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Unnecessary landline fees and slow broadband are a nightmare for SMEs

A report by the Centre for Economics and Business Research (CEBR) has revealed the tawdry state of broadband in London's small businesses.

The study, commissioned by Relish broadband, found that SMEs based in the UK capital lose over 50,000 working days each year waiting for broadband installation and lose £7.8 million in productivity as a result. They also waste £37 million each year on unwanted landlines and experience the slowest broadband speeds in the country.

The average speed of broadband in the City of London was found to be 11.9Mbps, which works out at 47.6Kbps per second, if divided equally between a workforce of 250. This is compared to a London average of 20.5Mbps.

Read more: Vodafone the worst mobile network for the second year running: EE, Three and O2 take gold, silver and bronze medals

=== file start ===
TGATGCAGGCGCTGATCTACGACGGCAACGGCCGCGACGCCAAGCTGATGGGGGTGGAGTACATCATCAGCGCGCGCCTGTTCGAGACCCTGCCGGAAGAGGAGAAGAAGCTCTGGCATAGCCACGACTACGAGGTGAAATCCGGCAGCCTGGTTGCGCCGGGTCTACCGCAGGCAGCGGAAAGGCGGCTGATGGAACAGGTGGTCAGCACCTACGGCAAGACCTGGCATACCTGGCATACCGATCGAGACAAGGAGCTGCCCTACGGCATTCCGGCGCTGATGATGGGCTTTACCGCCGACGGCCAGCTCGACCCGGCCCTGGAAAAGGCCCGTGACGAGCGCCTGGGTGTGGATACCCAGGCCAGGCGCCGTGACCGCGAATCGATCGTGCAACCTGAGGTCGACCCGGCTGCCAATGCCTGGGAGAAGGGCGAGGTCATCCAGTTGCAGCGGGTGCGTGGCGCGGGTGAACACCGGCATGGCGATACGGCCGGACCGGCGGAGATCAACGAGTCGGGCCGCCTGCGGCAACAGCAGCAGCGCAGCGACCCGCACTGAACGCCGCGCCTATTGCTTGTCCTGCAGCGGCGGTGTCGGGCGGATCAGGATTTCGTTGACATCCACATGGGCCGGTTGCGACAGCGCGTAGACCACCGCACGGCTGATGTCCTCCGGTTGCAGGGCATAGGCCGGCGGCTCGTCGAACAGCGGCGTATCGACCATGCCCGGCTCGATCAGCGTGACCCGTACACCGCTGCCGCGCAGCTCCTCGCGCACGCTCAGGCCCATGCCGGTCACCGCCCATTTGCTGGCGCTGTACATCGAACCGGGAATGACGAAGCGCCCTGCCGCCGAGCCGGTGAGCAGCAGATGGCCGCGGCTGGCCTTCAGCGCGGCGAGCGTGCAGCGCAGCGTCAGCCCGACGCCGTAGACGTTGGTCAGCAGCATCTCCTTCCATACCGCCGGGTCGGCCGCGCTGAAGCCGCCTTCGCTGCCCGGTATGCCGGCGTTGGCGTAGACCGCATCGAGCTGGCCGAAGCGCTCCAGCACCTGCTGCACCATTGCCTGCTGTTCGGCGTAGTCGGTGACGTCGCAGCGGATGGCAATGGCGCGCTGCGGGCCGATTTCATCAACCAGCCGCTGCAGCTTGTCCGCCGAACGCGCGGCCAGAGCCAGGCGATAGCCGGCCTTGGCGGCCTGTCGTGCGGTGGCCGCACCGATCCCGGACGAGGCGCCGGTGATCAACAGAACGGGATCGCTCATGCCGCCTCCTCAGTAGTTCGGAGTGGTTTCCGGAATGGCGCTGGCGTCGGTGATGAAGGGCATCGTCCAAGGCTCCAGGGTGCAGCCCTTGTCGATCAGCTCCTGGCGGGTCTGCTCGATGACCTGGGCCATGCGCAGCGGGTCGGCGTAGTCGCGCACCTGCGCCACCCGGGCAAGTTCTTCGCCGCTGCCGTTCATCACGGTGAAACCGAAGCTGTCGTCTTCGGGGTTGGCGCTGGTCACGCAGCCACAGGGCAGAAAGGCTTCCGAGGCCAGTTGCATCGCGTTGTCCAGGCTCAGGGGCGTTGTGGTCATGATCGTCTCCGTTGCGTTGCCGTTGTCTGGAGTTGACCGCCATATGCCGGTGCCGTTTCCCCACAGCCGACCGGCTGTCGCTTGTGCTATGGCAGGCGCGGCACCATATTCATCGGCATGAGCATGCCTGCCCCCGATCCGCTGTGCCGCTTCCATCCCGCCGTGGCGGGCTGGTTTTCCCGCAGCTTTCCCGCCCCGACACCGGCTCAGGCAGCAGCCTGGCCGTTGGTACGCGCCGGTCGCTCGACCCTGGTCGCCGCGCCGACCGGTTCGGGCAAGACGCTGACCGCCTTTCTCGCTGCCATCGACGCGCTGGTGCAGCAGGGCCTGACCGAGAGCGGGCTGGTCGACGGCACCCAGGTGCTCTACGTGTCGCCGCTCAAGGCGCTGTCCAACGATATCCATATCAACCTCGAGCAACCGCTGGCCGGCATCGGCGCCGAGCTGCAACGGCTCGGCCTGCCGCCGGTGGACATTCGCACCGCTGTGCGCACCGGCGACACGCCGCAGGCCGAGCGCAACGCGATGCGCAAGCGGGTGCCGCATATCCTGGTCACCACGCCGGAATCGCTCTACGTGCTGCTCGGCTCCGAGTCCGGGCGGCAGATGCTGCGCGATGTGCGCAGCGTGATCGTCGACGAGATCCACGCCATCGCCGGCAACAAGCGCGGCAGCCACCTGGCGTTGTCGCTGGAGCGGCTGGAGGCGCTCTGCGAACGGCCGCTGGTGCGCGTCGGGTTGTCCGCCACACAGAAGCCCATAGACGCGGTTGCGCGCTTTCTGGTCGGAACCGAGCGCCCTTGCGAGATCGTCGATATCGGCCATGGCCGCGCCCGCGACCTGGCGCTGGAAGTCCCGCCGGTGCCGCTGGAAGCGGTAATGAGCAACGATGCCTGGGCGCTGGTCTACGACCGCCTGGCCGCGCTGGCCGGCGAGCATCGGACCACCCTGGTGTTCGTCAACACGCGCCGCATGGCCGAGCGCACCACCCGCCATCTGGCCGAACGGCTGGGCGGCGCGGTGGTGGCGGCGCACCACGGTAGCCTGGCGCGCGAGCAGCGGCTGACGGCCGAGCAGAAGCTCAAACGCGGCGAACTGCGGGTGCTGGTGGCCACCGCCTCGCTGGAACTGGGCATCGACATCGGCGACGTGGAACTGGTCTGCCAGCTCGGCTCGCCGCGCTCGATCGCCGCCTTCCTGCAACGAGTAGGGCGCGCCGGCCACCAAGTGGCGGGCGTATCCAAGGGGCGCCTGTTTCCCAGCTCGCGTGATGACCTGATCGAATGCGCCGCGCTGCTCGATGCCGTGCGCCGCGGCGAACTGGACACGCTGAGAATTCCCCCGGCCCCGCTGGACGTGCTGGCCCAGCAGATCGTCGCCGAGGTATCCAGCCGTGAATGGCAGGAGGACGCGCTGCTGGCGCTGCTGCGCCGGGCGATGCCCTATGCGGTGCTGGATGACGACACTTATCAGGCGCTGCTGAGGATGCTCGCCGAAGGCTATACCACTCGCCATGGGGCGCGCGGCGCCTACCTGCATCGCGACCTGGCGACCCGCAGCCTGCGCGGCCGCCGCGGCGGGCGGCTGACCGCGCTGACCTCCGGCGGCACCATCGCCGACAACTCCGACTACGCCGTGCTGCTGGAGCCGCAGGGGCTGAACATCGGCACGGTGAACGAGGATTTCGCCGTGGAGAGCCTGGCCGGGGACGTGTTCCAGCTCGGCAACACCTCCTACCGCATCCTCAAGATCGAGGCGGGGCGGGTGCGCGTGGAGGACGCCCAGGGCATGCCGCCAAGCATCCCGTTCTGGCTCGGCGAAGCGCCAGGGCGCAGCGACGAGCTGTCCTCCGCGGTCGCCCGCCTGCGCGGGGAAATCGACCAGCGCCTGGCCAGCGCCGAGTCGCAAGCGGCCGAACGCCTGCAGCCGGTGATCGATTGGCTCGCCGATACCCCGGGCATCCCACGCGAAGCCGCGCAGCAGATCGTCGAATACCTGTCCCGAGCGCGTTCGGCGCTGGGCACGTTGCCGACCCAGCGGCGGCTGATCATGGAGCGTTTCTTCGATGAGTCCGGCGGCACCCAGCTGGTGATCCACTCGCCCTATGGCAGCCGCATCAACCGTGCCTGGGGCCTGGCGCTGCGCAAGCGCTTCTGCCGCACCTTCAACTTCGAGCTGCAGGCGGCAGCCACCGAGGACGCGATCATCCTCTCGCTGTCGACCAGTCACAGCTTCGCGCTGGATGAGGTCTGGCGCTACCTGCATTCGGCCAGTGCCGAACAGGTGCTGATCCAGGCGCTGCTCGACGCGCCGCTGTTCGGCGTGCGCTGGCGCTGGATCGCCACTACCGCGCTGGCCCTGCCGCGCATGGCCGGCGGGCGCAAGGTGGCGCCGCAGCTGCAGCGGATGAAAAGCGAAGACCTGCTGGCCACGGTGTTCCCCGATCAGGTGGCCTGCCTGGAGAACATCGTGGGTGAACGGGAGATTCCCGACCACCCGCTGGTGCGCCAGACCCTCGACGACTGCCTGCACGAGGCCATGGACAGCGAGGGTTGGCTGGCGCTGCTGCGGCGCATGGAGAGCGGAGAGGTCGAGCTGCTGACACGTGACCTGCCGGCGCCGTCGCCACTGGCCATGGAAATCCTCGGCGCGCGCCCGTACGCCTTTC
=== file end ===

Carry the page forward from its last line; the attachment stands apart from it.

Further, 62 per cent of SMEs involved said that they believed they could operate effectively without a landline.

The study used YouGov data on 206 IT decision makers from London SMEs (businesses with less than 250 employees).

Relish, a 4G service launched by UK Broadband in June 2014, aims to get companies surfing faster with "fibre-fast" speeds.

UK Broadband claims that Relish will offer transparent pricing, unlimited data, no long contracts and no unnecessary landlines, with an average bandwidth of 30Mbps.

CEO of UK Broadband Nicholas James boasted: "Call us today, we'll deliver it to you tomorrow, and we're online. No waiting in for an installation, no long-term contracts and no being forced to take a telephone line for a broadband service."

Read more: Is your organisation being paralysed by its legacy IT?

Colm Sheehy, senior economist at Cebr, who was at the Relish launch event in June added, "We have found that, in total, landline tax costs Londoners £193m per year, which is an unnecessary cost. People rarely use their home phone, and [small and medium enterprises] said they can operate effectively without it.

Interestingly though, I wrote this entire article from within the office of a SME with a landline connection, and my Internet's been fine. Hmm.